The blades of their tools are painted with the phrase "TIERRA SI AVIONES NO," or Lands yes, Planes no, signaling their disagreement with federal plans to rezone land in San Salvador Atenco to build a replacement for Mexico City’s congested Benito Juarez international terminal.


VICE News asked one demonstrator from Atenco when crews were going to start work out there.

“They’re not,” the man replied, lifting his machete.

Protesters from the community of San Bartolo, site of bloody confrontations with riot police over the past month, were also present with banners that read "OUR WATER IS NOT FOR SALE."

The community has depended on a volcanic spring for its water in a city where one third of residents don’t have access to running water; now the city government is trying to siphon off the spring to spread around its water source to more affluent areas.

Sofia Silva, a human rights observer, said in an interview that the police in Mexico City behave with growing levels of repression against demonstrations on the main streets.

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“The government have strengthened measures against protests,” Silva said. “We’ve had changes in protocols since last year, allowing for heavier police presence.”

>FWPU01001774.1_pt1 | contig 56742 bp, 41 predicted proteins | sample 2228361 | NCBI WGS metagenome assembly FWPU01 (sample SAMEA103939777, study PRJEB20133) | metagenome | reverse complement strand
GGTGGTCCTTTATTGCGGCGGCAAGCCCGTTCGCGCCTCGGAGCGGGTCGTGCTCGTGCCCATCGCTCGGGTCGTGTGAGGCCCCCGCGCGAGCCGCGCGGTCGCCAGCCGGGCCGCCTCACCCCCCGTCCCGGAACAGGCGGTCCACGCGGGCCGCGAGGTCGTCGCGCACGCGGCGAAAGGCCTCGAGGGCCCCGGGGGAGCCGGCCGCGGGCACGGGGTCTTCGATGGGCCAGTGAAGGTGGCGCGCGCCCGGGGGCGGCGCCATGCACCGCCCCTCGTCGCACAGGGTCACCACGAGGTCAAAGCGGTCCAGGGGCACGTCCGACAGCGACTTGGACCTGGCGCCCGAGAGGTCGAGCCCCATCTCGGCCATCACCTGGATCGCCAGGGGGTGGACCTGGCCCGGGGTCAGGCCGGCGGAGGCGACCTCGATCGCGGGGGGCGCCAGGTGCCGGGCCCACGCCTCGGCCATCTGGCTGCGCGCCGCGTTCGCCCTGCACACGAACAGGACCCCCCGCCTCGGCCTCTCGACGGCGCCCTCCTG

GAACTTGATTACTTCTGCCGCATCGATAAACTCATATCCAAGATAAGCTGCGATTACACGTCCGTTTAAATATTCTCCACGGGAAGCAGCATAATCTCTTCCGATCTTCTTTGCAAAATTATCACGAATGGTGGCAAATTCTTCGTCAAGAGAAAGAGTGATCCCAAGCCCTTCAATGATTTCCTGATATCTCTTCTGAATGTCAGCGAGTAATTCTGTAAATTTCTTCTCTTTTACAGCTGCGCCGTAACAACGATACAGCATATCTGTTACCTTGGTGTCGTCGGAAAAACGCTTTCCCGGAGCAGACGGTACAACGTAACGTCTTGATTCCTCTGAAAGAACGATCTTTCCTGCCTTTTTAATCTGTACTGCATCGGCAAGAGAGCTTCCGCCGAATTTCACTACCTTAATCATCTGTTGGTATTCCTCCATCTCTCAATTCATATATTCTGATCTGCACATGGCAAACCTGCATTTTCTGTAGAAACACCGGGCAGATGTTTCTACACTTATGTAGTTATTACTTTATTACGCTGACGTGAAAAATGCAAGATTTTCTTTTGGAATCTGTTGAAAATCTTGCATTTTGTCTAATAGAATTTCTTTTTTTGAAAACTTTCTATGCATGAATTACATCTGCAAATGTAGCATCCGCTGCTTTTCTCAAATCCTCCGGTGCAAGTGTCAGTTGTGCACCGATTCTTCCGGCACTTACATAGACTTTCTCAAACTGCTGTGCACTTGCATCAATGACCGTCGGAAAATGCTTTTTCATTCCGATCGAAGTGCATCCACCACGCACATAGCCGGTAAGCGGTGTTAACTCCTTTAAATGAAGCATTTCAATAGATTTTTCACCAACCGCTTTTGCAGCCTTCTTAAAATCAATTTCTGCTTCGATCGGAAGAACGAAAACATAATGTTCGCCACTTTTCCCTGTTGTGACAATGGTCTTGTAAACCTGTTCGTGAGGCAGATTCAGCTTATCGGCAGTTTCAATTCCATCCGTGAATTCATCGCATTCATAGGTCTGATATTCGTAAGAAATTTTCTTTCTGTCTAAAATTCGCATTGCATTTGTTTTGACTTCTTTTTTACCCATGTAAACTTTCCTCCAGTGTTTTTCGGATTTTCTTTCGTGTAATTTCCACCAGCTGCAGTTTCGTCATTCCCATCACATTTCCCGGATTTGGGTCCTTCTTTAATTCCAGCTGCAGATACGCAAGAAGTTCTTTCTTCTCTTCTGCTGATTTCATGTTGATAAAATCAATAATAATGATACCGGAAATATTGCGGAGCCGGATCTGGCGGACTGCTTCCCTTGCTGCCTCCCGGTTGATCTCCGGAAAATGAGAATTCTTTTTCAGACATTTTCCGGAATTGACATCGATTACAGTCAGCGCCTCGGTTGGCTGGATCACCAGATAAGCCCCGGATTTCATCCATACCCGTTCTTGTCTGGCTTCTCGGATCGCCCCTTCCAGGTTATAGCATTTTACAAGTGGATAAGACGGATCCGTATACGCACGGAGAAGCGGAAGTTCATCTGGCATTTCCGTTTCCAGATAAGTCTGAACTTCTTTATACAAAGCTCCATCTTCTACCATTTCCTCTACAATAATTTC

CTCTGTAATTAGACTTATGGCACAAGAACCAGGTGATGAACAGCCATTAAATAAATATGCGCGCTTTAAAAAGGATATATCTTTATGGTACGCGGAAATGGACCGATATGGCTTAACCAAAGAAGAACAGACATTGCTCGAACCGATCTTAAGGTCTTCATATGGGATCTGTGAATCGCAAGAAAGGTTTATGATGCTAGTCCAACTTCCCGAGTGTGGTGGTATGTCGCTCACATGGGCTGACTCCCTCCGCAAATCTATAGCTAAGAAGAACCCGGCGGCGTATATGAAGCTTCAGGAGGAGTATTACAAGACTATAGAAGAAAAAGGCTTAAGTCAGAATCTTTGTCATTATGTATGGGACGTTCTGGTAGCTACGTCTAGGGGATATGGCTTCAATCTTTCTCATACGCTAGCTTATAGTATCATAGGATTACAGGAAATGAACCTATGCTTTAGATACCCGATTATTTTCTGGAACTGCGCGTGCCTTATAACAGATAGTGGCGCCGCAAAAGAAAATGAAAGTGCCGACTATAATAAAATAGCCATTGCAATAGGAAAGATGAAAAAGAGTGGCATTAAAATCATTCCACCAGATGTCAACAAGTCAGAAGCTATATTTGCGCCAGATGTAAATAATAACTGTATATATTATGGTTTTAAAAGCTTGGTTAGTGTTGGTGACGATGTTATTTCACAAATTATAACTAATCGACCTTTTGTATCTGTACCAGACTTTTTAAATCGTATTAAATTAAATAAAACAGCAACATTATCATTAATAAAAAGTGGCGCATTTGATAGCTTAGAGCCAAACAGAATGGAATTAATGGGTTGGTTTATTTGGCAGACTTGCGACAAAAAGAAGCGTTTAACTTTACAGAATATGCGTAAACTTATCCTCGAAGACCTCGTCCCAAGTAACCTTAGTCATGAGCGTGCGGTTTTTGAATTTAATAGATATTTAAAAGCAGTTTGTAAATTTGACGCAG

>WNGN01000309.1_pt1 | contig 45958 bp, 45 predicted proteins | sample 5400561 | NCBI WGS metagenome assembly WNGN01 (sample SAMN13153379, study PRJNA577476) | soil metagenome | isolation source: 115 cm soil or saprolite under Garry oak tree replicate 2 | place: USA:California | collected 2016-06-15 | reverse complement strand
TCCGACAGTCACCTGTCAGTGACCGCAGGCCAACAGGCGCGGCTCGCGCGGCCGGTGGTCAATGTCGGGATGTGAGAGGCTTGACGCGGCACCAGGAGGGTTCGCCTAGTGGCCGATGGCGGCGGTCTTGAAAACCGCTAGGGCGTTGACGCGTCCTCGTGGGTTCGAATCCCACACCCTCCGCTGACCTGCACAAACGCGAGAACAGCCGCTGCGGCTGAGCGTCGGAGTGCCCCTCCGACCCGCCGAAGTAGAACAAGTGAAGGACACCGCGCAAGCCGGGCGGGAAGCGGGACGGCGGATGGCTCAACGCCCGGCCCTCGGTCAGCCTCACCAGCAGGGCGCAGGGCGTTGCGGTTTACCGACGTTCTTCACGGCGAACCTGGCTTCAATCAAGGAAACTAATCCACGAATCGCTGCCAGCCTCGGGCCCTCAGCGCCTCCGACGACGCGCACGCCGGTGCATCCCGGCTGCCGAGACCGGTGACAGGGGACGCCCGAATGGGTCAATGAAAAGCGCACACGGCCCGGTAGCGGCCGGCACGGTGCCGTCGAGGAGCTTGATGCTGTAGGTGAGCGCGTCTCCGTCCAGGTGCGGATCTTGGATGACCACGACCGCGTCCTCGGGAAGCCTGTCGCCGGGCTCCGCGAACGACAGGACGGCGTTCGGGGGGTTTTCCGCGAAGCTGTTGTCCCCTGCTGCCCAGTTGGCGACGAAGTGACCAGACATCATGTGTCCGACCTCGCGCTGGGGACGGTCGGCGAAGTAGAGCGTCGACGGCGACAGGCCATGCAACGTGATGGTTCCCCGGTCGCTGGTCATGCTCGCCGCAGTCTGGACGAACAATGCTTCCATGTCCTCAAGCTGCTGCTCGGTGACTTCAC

She cites the dissident National Education Workers’ Union (CNTE) strike that paralyzed the capital for most of last summer and autumn.

Their movement was abruptly deflated when police used tear-gas and water-cannons to flush protesters off the main Zócalo square in time for the Independence Day celebrations.

Last year’s June 10 protest turned nasty.

Nine people aligned with the anarchist group Bloque Negro (Black Bloc) were detained by police for hurling rocks at police and Mexico City officials.


Last year’s Tlatelolco commemoration turned nasty, too, with 32 police injured and 102 protesters detained.

Masked, black-clad youths — encapuchados, as they are called here — smashed windows and bus stops. Some were held in excess of 30 days by police. One national university history student was sentenced to five years in jail for “disturbing the peace.”

On Tuesday, some 2,000 police officers and a helicopter were set to be deployed to monitor the protest.

The most significant violence, though, came from a group of encapuchados who petrol-bombed a branch of a Mexican bank and attempt to storm the headquarters of the ruling PRI (Institutional Revolutionary Party).

Others attacked photojournalists who rushed to document their actions.

VICE News observed masked protesters surround a photographer for the right-of-center Reforma newspaper and beat him with part of a bench.

Three others were injured when they went to his aid. Marco Ugarte, a freelance photographer with Associated Press, remained hospitalized Wednesday for injuries sustained when he was attacked by encapuchados during the march.

For Alaya, this is another parallel between the past and the present.

“The government paid Halcones to attack students in 1971; this time they pay porros [provocateurs],” he said, reflecting a widespread but difficult to prove belief that some masked protesters are actually government agents.

“You can call it a softer repression if you want, but it’s still repression,” he said.

All photos by Tim Smyth